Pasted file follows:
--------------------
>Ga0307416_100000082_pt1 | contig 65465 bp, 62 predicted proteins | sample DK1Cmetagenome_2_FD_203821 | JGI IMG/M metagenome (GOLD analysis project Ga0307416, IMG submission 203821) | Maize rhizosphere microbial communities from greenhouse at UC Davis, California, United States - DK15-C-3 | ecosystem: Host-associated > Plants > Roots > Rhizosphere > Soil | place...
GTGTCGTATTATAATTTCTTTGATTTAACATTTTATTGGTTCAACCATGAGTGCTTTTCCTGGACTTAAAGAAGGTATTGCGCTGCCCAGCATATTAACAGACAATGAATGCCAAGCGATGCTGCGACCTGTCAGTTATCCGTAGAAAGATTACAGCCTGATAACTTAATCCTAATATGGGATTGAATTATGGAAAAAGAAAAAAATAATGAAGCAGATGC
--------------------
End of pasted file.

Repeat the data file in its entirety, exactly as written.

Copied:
>Ga0307416_100000082_pt1 | contig 65465 bp, 62 predicted proteins | sample DK1Cmetagenome_2_FD_203821 | JGI IMG/M metagenome (GOLD analysis project Ga0307416, IMG submission 203821) | Maize rhizosphere microbial communities from greenhouse at UC Davis, California, United States - DK15-C-3 | ecosystem: Host-associated > Plants > Roots > Rhizosphere > Soil | place...
GTGTCGTATTATAATTTCTTTGATTTAACATTTTATTGGTTCAACCATGAGTGCTTTTCCTGGACTTAAAGAAGGTATTGCGCTGCCCAGCATATTAACAGACAATGAATGCCAAGCGATGCTGCGACCTGTCAGTTATCCGTAGAAAGATTACAGCCTGATAACTTAATCCTAATATGGGATTGAATTATGGAAAAAGAAAAAAATAATGAAGCAGATGC